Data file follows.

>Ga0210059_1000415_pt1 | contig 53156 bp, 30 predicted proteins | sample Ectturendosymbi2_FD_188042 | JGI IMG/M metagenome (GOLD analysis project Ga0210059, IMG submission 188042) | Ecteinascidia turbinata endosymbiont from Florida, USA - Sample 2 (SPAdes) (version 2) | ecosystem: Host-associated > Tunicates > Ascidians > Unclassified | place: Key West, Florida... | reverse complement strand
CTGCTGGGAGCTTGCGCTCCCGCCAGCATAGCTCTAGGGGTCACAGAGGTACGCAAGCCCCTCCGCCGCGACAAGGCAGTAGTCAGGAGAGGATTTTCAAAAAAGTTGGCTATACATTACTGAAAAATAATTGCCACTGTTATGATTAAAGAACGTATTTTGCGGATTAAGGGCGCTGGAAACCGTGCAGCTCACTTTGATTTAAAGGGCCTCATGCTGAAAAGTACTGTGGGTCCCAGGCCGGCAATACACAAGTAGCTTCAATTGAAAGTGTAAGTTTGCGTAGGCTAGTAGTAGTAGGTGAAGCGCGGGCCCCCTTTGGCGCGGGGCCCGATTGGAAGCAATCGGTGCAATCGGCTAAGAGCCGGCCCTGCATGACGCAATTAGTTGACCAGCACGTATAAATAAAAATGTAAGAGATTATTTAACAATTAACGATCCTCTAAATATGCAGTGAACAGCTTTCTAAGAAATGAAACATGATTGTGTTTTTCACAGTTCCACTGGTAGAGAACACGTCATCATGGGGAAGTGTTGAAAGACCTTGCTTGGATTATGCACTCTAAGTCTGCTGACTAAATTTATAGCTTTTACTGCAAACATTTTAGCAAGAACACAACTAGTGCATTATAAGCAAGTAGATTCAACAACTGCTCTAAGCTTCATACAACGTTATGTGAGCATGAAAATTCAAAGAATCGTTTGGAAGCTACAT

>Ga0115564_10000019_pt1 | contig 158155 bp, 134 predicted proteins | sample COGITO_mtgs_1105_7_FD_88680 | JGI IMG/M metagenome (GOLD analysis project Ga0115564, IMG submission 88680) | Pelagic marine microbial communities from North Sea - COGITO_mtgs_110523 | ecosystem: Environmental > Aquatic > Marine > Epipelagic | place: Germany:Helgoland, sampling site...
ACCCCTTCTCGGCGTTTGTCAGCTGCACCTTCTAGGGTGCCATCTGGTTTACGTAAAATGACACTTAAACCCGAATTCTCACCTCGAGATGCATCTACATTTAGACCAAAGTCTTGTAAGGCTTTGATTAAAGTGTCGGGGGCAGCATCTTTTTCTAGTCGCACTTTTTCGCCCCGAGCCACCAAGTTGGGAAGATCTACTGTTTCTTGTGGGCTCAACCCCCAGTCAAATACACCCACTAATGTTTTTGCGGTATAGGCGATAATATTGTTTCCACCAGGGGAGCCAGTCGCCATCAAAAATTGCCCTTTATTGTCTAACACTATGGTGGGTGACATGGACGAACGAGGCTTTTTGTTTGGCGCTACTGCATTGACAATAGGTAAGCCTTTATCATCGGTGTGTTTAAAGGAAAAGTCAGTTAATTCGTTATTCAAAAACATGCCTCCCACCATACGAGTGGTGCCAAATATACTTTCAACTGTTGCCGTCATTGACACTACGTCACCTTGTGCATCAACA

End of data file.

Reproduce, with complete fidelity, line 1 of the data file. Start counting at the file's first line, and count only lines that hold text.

>Ga0210059_1000415_pt1 | contig 53156 bp, 30 predicted proteins | sample Ectturendosymbi2_FD_188042 | JGI IMG/M metagenome (GOLD analysis project Ga0210059, IMG submission 188042) | Ecteinascidia turbinata endosymbiont from Florida, USA - Sample 2 (SPAdes) (version 2) | ecosystem: Host-associated > Tunicates > Ascidians > Unclassified | place: Key West, Florida... | reverse complement strand